Foreign Policy Blogs

Will UN Women Succeed?

by Elizabeth Samson

On November 10, 2010, the United Nations took an important step towards committing itself to female empowerment with the election of 41 member states to the board of a new agency—the UN Entity for Gender Equality and the Empowerment of Women. Known as UN Women, the new body brings four organizations that have been dedicated to the needs of women under one umbrella:

· Division for the Advancement of Women (est. 1946)
· International Research and Training Institute for the Advancement of Women (est. 1976)
· United Nations Development Fund for Women (est. 1976)
· Office of the Special Adviser on Gender Issues and the Advancement of Women (est. 1997)

Having felt that these agencies had been limited in their ability to effect change, the United Nations General Assembly voted on July 2, 2010, to create UN Women to “accelerate progress in meeting the needs of women and girls worldwide.” According to the UN, the new organization’s purpose is to promote women’s rights and the “full participation [of women] in global affairs,” giving “women and girls the strong, unified voice they deserve on the world stage.”

With a budget of $500 million, twice the budget of the other four institutions combined, the establishment of UN Women will displace the others, streamlining the efforts to provide support for member states on issues of gender. Unlike the status of heads of the other organizations, UN Women’s executive director will also hold the title of
under-secretary general, a member of all senior UN decision-making bodies who is appointed by and will report directly to the secretary general. Former Chilean President Michelle Bachelet, the current executive director, will thus have more leverage than her predecessors in the other agencies to get the job done.

Notwithstanding those improvements, there are significant roadblocks to UN Women’s effectiveness. Its 41-member board is comprised of 35 members from regional groups—Africa (10), Asia (10), Eastern Europe (4), Latin America and the Caribbean (6) and Western Europe (5). Additionally, there are six additional members from contributing countries. Unfortunately, several of the 41 members have abysmal records in protecting human rights and securing gender equality.

Saudi Arabia, a country in which women are forbidden to drive, and Libya, which is infamous for its violation of human rights and civil liberties, made the cut for UN Women’s board. Other unfortunate choices include China, a country in which women undergo sex-selective abortions and sterilization and female infanticide is still practiced, and the Democratic Republic of Congo, where violence against women is perceived to be normal by large segments of society. The inclusion of these countries on the board makes it difficult to have confidence that UN Women will be able to uninhibitedly implement a progressive women’s rights agenda.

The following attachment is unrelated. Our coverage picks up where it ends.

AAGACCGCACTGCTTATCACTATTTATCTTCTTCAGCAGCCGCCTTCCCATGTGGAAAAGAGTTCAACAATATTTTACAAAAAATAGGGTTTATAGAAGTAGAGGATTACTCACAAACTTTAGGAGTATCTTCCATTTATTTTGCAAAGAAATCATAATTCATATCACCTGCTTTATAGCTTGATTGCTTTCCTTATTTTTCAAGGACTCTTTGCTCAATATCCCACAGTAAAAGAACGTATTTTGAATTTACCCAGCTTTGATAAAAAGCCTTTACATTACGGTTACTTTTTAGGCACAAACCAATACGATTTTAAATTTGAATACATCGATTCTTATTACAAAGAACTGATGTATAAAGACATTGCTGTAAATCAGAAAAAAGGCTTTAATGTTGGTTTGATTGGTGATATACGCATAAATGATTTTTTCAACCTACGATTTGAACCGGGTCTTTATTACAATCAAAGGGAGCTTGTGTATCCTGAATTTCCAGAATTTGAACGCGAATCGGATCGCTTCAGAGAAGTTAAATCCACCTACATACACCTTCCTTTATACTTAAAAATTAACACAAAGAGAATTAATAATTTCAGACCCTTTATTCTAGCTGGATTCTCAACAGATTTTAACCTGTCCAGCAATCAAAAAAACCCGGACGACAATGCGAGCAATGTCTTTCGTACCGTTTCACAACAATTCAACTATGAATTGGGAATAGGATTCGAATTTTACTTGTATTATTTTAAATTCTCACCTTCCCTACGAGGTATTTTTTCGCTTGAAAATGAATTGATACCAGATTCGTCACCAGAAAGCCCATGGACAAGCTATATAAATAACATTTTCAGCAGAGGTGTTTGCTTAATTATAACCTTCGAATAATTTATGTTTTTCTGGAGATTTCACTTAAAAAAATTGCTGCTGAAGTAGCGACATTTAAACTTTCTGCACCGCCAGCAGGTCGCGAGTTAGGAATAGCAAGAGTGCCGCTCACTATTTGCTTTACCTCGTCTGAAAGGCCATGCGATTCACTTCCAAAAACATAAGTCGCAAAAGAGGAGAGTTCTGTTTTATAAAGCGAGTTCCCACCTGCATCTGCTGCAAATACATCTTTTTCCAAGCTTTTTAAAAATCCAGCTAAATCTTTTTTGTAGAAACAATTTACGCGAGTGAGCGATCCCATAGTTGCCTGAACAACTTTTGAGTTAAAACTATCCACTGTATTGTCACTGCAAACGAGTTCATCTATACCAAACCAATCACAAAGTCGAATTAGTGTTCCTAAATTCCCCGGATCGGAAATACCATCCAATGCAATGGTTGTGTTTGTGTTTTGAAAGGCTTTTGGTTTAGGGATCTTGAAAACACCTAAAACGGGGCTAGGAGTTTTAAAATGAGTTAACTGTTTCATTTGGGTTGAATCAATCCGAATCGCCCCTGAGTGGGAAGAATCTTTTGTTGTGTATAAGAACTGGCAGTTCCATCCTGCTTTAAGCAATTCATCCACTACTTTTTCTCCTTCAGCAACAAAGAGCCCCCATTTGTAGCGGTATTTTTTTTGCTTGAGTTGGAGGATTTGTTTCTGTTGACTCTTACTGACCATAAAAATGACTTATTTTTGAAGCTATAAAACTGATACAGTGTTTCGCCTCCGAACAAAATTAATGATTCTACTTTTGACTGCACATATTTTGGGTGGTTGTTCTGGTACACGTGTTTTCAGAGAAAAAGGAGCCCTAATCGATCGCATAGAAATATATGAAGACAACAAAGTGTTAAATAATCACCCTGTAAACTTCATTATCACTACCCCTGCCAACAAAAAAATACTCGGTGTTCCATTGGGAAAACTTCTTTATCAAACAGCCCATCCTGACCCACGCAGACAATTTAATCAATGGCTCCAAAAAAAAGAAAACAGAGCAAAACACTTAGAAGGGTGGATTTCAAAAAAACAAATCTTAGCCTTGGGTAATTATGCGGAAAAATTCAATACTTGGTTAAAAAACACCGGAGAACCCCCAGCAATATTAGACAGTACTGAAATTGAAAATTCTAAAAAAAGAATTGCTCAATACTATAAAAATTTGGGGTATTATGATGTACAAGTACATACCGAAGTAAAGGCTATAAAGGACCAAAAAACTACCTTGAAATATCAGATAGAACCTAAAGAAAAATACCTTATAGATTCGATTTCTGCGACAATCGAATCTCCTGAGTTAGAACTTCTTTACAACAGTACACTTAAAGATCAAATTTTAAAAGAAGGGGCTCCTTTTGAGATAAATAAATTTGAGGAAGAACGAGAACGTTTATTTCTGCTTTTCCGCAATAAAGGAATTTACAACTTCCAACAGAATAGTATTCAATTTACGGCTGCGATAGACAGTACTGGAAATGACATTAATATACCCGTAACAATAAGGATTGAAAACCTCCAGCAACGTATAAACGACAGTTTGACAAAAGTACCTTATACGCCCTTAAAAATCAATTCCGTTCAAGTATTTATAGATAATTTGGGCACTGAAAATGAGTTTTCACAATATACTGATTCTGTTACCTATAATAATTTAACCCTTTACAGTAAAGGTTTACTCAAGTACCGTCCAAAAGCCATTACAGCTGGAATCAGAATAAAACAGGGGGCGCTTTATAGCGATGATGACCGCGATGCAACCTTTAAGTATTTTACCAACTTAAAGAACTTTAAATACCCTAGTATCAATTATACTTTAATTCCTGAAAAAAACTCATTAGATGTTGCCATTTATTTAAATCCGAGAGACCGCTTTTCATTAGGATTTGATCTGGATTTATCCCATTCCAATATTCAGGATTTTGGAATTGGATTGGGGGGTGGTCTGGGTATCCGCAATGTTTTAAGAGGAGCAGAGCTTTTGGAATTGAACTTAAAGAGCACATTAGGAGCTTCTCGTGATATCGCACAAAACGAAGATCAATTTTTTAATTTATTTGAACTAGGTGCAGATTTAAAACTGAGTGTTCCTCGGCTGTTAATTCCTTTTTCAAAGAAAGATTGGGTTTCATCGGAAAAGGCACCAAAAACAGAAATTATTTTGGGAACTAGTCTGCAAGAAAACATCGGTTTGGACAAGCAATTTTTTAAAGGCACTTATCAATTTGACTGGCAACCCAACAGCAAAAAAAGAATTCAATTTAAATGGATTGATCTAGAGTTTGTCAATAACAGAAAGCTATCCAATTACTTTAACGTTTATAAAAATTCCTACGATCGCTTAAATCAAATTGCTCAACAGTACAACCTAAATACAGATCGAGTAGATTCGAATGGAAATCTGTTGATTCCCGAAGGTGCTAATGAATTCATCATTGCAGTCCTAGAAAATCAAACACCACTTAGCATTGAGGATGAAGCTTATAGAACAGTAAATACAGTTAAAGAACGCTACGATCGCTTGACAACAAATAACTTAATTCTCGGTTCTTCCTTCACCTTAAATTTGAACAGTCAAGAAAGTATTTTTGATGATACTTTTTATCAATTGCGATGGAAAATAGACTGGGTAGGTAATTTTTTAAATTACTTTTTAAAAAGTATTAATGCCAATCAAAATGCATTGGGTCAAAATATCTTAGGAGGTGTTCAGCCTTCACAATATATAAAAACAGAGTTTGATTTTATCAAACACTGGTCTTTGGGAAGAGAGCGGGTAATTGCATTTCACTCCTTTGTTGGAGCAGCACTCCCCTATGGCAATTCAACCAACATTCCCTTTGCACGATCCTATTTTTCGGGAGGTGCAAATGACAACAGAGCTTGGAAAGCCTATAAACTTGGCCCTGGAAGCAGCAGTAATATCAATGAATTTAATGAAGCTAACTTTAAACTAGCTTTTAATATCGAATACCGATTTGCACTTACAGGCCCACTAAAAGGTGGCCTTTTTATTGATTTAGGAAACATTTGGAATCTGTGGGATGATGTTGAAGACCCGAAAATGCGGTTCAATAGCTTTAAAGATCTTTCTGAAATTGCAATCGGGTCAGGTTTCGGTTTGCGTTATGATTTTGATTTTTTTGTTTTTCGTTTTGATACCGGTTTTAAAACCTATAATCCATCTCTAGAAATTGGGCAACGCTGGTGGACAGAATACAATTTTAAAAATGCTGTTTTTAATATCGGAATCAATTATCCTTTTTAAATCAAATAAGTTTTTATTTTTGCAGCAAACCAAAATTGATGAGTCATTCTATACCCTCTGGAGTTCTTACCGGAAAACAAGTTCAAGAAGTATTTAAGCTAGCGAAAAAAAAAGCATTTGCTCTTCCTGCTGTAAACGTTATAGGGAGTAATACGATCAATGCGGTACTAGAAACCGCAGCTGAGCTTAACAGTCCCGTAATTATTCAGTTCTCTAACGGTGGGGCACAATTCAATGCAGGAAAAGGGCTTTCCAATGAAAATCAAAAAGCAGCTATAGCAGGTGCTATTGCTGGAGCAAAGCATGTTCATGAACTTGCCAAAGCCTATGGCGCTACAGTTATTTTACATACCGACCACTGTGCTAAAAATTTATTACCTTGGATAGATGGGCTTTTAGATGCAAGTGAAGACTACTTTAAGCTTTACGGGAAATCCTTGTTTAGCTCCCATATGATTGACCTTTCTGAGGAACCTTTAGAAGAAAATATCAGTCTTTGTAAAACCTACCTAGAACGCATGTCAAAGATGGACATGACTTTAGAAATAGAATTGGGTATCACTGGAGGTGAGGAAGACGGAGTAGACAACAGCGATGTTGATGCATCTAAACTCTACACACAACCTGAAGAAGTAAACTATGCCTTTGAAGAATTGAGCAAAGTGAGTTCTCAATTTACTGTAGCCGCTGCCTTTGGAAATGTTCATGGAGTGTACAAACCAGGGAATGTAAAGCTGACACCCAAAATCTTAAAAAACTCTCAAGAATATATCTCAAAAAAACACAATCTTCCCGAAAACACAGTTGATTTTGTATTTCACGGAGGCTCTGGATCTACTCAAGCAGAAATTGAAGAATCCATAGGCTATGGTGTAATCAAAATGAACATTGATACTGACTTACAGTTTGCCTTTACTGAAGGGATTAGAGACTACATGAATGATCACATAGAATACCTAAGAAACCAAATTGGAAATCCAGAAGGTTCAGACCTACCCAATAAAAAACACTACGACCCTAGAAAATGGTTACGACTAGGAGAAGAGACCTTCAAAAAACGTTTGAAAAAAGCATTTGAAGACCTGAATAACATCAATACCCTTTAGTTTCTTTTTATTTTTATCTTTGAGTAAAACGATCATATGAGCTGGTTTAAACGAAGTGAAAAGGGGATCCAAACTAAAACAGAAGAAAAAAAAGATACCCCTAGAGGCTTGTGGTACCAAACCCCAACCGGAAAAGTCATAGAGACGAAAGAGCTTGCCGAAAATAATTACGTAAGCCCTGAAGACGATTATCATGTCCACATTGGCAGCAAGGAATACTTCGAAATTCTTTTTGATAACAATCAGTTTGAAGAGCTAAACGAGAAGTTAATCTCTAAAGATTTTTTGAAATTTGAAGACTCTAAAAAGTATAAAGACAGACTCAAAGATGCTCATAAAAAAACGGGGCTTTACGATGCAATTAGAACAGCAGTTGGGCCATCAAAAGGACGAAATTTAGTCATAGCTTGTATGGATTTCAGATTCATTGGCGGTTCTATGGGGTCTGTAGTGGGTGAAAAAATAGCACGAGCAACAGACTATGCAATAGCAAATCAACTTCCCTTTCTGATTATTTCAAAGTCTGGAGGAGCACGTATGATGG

Iran, one of the world’s worst violators of women’s rights, came very close to receiving an appointment to the board, but the United States and other countries lobbied successfully against its inclusion. Blocking Iran, where women are stoned to death for committing adultery and honor killings are commonplace, was a responsible move. This is especially the case because in April 2010, the United Nations Economic and Social Council (ECOSOC) foolishly elected Iran to serve a four-year term, commencing in 2011, on the Commission on the Status of Women (CSW).

One of the objectives of UN Women is to support CSW in creating policies that facilitate the development of women’s rights, so the exclusion of Iran on the board of UN Women will perhaps offer a measure of damage control by providing a system of checks and balances against those who see no harm in allowing notorious human rights violators to determine the fate of their victims through the vehicle of the United Nations.

The hope is that countries with better track records on gender equality will be able to influence the others who have not achieved as much progress and that the overall UN Women board composition will negate any efforts by countries with less-than-stellar human rights records to suppress the advancement of women. Whatever UN Women’s lofty ambitions may be, its ability to realize those ambitions and be a successful enterprise will depend upon the willingness of its board members to assist UN member states in securing the rights of women and promoting their advancement in the world.

Elizabeth Samson is a visiting fellow at the Hudson Institute and an attorney specializing in human rights and international and European law.

 

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